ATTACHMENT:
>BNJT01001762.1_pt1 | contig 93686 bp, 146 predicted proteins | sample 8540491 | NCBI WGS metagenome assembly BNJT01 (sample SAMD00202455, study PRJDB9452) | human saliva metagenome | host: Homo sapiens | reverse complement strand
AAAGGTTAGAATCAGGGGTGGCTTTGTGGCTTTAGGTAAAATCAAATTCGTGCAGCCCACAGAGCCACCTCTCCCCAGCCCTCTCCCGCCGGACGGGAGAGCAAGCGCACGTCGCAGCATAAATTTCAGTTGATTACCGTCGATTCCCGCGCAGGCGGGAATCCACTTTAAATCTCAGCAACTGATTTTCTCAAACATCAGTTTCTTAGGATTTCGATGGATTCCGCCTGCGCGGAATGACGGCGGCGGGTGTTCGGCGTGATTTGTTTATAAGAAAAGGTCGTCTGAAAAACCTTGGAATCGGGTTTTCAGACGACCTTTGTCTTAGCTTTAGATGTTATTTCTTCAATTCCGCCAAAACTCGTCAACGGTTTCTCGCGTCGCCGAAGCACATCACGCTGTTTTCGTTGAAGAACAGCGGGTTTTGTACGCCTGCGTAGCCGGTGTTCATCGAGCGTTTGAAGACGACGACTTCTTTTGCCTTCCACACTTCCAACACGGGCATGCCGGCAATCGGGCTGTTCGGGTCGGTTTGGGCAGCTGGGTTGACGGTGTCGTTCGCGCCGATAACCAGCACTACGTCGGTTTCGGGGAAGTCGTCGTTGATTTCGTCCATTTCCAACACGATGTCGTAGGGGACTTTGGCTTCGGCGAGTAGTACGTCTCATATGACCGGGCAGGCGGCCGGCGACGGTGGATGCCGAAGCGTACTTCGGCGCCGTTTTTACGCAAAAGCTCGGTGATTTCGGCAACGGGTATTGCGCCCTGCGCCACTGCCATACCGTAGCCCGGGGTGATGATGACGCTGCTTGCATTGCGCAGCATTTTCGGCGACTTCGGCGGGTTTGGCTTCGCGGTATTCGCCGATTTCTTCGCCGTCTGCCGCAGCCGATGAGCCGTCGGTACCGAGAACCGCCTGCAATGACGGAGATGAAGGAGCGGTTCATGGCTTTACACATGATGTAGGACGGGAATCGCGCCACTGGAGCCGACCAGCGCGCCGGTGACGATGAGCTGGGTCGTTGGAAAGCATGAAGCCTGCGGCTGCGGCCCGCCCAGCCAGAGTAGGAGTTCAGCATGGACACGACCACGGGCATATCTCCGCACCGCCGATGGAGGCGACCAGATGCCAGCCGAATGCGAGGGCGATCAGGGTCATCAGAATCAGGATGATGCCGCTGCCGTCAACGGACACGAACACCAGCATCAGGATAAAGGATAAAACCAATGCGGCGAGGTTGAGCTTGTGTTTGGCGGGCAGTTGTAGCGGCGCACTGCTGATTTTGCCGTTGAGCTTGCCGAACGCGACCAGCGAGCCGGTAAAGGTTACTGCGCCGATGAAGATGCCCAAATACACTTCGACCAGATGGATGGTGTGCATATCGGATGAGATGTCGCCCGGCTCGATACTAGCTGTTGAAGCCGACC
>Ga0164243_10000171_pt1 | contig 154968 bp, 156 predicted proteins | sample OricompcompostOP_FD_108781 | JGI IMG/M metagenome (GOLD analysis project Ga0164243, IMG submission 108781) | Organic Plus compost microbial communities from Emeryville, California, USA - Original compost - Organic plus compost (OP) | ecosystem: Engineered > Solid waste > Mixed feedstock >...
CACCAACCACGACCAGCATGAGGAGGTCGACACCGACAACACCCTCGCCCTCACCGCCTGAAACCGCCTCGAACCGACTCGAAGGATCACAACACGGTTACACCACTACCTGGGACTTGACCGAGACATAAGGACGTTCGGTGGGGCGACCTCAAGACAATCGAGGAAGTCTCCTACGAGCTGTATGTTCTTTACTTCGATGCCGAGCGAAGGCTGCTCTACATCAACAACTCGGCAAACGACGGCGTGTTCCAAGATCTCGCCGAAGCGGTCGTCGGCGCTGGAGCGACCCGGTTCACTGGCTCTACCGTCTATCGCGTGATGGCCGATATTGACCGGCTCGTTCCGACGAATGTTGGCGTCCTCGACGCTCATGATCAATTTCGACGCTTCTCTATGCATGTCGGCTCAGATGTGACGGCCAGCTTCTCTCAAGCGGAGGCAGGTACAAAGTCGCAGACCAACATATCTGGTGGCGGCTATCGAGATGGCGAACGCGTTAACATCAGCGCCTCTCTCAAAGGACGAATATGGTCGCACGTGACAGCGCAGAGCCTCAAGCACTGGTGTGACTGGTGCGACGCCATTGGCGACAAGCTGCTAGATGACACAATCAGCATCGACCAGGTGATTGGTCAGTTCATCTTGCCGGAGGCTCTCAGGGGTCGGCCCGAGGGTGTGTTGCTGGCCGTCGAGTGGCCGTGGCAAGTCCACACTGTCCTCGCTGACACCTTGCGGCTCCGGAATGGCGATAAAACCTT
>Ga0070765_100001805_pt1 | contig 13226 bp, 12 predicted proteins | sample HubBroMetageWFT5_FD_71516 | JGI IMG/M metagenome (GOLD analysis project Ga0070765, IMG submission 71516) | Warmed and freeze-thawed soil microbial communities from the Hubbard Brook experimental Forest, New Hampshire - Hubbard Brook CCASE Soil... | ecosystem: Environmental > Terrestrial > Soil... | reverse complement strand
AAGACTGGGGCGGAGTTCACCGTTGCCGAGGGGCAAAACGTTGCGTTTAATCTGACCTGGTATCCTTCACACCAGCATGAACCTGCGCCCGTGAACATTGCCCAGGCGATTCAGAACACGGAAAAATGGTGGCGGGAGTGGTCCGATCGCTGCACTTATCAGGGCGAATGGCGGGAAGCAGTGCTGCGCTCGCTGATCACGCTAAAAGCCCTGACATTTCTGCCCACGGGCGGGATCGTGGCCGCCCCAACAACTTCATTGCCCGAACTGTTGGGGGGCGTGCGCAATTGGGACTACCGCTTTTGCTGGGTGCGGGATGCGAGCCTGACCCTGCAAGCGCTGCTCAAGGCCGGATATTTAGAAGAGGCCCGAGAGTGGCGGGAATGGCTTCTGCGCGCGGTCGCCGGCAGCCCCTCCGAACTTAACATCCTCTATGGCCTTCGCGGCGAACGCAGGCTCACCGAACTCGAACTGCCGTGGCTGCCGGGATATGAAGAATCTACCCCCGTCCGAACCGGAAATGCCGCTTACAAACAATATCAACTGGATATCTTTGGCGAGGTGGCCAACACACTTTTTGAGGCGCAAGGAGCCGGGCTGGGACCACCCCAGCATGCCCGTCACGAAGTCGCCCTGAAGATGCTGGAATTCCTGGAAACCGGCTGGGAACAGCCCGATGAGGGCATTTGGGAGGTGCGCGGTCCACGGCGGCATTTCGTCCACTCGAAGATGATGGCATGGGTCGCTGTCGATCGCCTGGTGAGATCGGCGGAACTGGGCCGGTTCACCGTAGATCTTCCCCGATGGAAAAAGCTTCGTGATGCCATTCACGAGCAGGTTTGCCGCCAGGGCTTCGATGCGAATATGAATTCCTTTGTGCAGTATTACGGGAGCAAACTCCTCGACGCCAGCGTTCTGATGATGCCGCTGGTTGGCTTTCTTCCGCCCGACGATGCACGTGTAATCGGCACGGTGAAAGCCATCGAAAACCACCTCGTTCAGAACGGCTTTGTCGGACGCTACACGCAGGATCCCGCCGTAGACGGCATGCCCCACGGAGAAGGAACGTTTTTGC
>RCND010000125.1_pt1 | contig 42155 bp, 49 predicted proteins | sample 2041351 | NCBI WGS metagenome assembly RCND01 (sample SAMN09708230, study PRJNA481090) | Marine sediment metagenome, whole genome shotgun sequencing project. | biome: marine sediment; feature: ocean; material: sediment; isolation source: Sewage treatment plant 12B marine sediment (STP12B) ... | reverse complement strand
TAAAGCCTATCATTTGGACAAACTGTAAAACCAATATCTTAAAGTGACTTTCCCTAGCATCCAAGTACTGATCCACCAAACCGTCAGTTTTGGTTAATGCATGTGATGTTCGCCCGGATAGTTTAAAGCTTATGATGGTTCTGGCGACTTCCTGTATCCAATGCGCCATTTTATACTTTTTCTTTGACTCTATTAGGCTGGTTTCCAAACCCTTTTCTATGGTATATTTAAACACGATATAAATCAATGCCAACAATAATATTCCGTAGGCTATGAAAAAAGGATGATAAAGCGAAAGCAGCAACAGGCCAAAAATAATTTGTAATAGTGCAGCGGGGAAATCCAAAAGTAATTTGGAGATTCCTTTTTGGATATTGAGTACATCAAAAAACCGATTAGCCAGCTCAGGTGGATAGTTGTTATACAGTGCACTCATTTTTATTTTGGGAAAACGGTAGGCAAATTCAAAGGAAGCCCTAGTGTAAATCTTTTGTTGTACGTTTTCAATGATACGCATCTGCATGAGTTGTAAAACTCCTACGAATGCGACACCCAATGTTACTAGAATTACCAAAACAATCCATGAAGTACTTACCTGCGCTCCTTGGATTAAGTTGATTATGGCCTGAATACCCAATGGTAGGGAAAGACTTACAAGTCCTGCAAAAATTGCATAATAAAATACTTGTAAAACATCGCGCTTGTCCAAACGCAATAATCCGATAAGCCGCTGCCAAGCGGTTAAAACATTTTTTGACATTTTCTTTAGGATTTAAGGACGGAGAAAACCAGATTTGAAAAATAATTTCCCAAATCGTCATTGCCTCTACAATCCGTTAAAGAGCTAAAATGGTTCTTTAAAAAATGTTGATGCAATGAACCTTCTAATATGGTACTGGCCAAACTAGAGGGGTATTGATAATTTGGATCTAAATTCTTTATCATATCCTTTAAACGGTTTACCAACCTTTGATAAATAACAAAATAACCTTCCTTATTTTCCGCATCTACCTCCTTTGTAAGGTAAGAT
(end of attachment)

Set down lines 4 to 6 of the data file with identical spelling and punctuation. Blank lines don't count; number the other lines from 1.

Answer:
CACCAACCACGACCAGCATGAGGAGGTCGACACCGACAACACCCTCGCCCTCACCGCCTGAAACCGCCTCGAACCGACTCGAAGGATCACAACACGGTTACACCACTACCTGGGACTTGACCGAGACATAAGGACGTTCGGTGGGGCGACCTCAAGACAATCGAGGAAGTCTCCTACGAGCTGTATGTTCTTTACTTCGATGCCGAGCGAAGGCTGCTCTACATCAACAACTCGGCAAACGACGGCGTGTTCCAAGATCTCGCCGAAGCGGTCGTCGGCGCTGGAGCGACCCGGTTCACTGGCTCTACCGTCTATCGCGTGATGGCCGATATTGACCGGCTCGTTCCGACGAATGTTGGCGTCCTCGACGCTCATGATCAATTTCGACGCTTCTCTATGCATGTCGGCTCAGATGTGACGGCCAGCTTCTCTCAAGCGGAGGCAGGTACAAAGTCGCAGACCAACATATCTGGTGGCGGCTATCGAGATGGCGAACGCGTTAACATCAGCGCCTCTCTCAAAGGACGAATATGGTCGCACGTGACAGCGCAGAGCCTCAAGCACTGGTGTGACTGGTGCGACGCCATTGGCGACAAGCTGCTAGATGACACAATCAGCATCGACCAGGTGATTGGTCAGTTCATCTTGCCGGAGGCTCTCAGGGGTCGGCCCGAGGGTGTGTTGCTGGCCGTCGAGTGGCCGTGGCAAGTCCACACTGTCCTCGCTGACACCTTGCGGCTCCGGAATGGCGATAAAACCTT
>Ga0070765_100001805_pt1 | contig 13226 bp, 12 predicted proteins | sample HubBroMetageWFT5_FD_71516 | JGI IMG/M metagenome (GOLD analysis project Ga0070765, IMG submission 71516) | Warmed and freeze-thawed soil microbial communities from the Hubbard Brook experimental Forest, New Hampshire - Hubbard Brook CCASE Soil... | ecosystem: Environmental > Terrestrial > Soil... | reverse complement strand
AAGACTGGGGCGGAGTTCACCGTTGCCGAGGGGCAAAACGTTGCGTTTAATCTGACCTGGTATCCTTCACACCAGCATGAACCTGCGCCCGTGAACATTGCCCAGGCGATTCAGAACACGGAAAAATGGTGGCGGGAGTGGTCCGATCGCTGCACTTATCAGGGCGAATGGCGGGAAGCAGTGCTGCGCTCGCTGATCACGCTAAAAGCCCTGACATTTCTGCCCACGGGCGGGATCGTGGCCGCCCCAACAACTTCATTGCCCGAACTGTTGGGGGGCGTGCGCAATTGGGACTACCGCTTTTGCTGGGTGCGGGATGCGAGCCTGACCCTGCAAGCGCTGCTCAAGGCCGGATATTTAGAAGAGGCCCGAGAGTGGCGGGAATGGCTTCTGCGCGCGGTCGCCGGCAGCCCCTCCGAACTTAACATCCTCTATGGCCTTCGCGGCGAACGCAGGCTCACCGAACTCGAACTGCCGTGGCTGCCGGGATATGAAGAATCTACCCCCGTCCGAACCGGAAATGCCGCTTACAAACAATATCAACTGGATATCTTTGGCGAGGTGGCCAACACACTTTTTGAGGCGCAAGGAGCCGGGCTGGGACCACCCCAGCATGCCCGTCACGAAGTCGCCCTGAAGATGCTGGAATTCCTGGAAACCGGCTGGGAACAGCCCGATGAGGGCATTTGGGAGGTGCGCGGTCCACGGCGGCATTTCGTCCACTCGAAGATGATGGCATGGGTCGCTGTCGATCGCCTGGTGAGATCGGCGGAACTGGGCCGGTTCACCGTAGATCTTCCCCGATGGAAAAAGCTTCGTGATGCCATTCACGAGCAGGTTTGCCGCCAGGGCTTCGATGCGAATATGAATTCCTTTGTGCAGTATTACGGGAGCAAACTCCTCGACGCCAGCGTTCTGATGATGCCGCTGGTTGGCTTTCTTCCGCCCGACGATGCACGTGTAATCGGCACGGTGAAAGCCATCGAAAACCACCTCGTTCAGAACGGCTTTGTCGGACGCTACACGCAGGATCCCGCCGTAGACGGCATGCCCCACGGAGAAGGAACGTTTTTGC